US President Joe Biden says the 1915 massacres of Armenians in the Ottoman Empire constituted genocide, a historic declaration that infuriated Turkey.
The move breaks away from decades of carefully calibrated language from the White House and will likely be celebrated by the Armenian diaspora in the United States.
But it comes at a time when Ankara and Washington have deep policy disagreements over a host of issues and is set to further strain frayed ties between the two NATO allies.
Turkish Foreign Minister Mevlut Cavusoglu said Turkey "entirely rejects" the US decision which he said was based "solely on populism".
Biden's message was met with "great enthusiasm" by the people of Armenia and Armenians worldwide, Armenian Prime Minister Nikol Pashinyan wrote in a letter to the US president.
In his statement, Biden said the American people honour "all those Armenians who perished in the genocide that began 106 years ago today".
"Over the decades Armenian immigrants have enriched the United States in countless ways, but they have never forgotten the tragic history," Biden said.
"We honour their story. We see that pain. We affirm the history. We do this not to cast blame but to ensure that what happened is never repeated."
In comments that sought to soften the blow, a senior administration official told reporters that Washington encouraged Armenia and Turkey to pursue reconciliation and continues to view Ankara as a critical NATO ally.
For decades, measures recognising the Armenian genocide stalled in the US Congress and US presidents have refrained from calling it that, stymied by concerns about relations with Turkey and intense lobbying by Ankara.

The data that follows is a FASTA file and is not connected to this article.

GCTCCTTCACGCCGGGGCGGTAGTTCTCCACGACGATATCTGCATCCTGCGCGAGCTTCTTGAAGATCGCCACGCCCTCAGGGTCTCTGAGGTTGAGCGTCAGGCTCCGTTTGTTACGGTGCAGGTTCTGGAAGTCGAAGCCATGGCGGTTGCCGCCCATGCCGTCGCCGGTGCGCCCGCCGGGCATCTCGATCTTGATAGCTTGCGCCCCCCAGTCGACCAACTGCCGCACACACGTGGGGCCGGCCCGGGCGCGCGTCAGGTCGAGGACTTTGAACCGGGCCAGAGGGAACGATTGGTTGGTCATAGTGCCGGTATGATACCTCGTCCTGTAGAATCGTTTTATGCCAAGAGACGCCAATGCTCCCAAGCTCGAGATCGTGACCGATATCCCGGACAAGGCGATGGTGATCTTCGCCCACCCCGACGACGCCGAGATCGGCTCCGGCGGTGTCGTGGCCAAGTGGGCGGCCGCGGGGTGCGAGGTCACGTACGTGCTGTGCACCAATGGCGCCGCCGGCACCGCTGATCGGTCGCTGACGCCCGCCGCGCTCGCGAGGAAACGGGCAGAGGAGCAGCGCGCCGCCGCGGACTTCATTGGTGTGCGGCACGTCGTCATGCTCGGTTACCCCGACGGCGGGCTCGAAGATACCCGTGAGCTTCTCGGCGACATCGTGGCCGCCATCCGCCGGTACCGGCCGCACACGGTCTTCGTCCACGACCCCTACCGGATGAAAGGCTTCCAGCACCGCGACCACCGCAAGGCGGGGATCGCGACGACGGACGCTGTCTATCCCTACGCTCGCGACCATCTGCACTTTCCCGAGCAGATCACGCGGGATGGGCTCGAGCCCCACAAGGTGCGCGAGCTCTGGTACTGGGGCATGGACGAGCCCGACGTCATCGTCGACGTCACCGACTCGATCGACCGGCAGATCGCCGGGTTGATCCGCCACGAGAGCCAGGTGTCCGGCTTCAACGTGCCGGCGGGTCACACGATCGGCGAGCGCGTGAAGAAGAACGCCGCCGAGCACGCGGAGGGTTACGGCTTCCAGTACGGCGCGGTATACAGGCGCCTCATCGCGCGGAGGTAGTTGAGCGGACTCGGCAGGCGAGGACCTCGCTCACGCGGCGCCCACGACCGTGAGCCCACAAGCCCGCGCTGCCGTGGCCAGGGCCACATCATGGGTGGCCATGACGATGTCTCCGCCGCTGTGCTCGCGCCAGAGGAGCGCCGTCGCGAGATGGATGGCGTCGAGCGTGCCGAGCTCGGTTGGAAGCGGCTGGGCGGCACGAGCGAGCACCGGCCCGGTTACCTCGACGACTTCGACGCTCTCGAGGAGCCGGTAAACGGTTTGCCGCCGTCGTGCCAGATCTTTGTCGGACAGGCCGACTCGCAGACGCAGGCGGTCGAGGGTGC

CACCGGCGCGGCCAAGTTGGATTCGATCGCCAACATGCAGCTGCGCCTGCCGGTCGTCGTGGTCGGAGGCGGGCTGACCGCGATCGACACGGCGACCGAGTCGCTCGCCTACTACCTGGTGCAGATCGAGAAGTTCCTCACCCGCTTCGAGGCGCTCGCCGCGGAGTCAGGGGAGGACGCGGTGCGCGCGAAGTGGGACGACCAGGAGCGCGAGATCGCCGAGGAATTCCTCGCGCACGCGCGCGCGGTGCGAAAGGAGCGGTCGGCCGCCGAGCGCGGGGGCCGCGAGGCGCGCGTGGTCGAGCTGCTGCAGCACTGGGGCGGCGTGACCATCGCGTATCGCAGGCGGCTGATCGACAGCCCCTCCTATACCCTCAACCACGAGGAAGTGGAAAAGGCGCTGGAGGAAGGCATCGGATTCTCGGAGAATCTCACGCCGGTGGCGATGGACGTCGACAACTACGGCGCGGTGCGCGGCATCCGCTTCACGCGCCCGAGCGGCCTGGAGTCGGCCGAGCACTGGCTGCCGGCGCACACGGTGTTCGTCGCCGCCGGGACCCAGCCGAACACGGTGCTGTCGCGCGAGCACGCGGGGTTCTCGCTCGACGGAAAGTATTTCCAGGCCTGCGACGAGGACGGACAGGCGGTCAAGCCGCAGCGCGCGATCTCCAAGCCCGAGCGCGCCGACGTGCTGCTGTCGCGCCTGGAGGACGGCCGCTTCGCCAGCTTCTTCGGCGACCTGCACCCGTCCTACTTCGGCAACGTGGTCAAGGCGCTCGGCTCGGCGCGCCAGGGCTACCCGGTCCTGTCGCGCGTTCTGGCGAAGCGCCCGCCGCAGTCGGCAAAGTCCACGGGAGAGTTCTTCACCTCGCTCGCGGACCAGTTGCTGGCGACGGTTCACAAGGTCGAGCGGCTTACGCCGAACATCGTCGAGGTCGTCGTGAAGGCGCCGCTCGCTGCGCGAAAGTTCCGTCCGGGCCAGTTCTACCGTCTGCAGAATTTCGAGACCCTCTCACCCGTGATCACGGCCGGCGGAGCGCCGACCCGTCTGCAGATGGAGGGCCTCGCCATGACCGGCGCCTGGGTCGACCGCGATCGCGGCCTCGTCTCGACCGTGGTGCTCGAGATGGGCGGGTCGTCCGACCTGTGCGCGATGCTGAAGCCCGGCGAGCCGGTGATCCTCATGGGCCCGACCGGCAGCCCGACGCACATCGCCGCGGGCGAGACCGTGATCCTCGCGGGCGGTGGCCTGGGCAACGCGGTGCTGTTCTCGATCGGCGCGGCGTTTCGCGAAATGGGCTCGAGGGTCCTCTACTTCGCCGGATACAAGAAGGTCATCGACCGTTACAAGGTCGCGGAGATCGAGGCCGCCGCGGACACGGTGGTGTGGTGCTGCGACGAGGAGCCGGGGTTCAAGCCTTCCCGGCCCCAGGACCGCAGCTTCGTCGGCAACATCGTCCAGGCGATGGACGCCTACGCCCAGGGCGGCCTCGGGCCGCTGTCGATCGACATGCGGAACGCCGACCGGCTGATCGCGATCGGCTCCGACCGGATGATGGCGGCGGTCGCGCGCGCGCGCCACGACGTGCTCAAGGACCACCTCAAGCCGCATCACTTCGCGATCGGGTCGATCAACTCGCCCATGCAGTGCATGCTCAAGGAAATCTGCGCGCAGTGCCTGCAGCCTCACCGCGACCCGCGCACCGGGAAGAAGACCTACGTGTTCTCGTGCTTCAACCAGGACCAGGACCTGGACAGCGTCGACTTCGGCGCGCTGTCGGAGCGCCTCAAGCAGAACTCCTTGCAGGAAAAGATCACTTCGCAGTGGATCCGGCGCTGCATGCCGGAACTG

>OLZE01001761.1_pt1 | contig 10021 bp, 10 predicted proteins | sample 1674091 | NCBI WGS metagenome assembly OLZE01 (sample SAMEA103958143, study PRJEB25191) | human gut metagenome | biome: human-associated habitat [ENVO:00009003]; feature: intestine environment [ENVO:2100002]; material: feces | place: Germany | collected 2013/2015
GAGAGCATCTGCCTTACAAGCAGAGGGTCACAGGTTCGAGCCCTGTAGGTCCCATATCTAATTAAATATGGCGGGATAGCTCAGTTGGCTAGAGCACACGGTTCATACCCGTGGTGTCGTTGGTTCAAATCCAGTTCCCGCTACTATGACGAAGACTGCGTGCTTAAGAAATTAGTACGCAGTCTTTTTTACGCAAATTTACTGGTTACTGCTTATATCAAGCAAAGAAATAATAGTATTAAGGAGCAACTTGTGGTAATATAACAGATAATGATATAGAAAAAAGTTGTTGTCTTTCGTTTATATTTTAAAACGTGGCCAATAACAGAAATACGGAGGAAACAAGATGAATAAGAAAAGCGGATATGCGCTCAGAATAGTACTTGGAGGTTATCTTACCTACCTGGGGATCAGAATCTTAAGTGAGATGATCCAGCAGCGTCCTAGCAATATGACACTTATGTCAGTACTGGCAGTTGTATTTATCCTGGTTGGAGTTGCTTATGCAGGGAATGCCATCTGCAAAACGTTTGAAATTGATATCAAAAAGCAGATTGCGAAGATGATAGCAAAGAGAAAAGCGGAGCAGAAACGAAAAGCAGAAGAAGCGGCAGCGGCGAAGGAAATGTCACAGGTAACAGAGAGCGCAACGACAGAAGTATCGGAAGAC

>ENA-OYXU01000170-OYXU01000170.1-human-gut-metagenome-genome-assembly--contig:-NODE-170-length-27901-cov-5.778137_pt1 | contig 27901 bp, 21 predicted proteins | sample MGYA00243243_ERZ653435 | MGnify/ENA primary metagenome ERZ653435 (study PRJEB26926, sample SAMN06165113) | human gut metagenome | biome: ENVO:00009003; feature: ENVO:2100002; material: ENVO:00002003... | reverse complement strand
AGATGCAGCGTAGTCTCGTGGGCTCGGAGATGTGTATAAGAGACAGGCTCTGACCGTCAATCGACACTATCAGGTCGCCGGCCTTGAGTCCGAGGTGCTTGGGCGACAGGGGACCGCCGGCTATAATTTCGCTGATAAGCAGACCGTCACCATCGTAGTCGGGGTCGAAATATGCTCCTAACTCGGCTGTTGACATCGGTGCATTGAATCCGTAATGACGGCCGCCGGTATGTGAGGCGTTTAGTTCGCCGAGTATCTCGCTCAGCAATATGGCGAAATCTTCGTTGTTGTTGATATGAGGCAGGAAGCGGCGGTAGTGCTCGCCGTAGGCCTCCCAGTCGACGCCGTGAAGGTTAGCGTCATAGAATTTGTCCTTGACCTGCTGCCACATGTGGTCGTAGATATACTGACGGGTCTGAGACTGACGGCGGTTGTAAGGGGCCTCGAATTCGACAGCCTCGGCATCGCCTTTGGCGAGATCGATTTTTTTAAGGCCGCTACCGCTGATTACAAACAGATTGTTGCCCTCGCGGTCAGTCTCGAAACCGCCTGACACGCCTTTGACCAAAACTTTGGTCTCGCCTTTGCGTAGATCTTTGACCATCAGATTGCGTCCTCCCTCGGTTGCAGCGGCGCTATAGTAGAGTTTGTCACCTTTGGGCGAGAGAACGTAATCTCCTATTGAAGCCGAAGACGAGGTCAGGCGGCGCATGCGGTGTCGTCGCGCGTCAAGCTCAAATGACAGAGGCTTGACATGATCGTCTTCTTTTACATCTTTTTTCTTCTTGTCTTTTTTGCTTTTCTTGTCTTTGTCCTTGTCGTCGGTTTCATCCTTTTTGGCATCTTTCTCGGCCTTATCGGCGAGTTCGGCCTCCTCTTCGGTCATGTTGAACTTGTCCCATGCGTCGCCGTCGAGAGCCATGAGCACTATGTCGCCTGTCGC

Turkey accepts that many Armenians living in the Ottoman Empire were killed in clashes with Ottoman forces during World War One, but contests the figures and denies the killings were systematically orchestrated and constitute a genocide.
A year ago, while still a presidential candidate, Biden commemorated the 1.5 million Armenian men, women and children who lost their lives in the final years of the Ottoman Empire and said he would back efforts to recognise those killings as a genocide.
Ties between Ankara and Washington have been strained over issues ranging from Turkey's purchase of Russian S-400 air defence systems to policy differences in Syria, human rights and a court case targeting Turkey's majority state-owned Halkbank.
Biden's declaration follows a non-binding resolution by the US Senate adopted unanimously in 2019 recognising the killings as genocide.
Previous US presidents have abandoned campaign promises to recognise the Armenian genocide for fear of damaging US-Turkish relations, according to Nicholas Danforth, non-resident fellow for The Hellenic Foundation for European and Foreign Policy.
"With relations already in shambles, there was nothing to stop Biden from following through," Danforth said.
"Ankara has no allies left in the US government to lobby against this and Washington isn't worried whether it angers Turkey anymore."
Erdogan had established a close bond with former US president Donald Trump, but since Biden took over, Washington has grown more vocal about Turkey's human rights track record. It has also stood firm on its demand that Ankara get rid of the Russian defence systems.
Biden had also delayed having a telephone conversation with Erdogan until Friday - seen largely as a cold shoulder to the Turkish president - when he informed him of his decision to recognise the massacres as genocide.
Saturday's announcement was slammed by the Turkish government and several opposition politicians.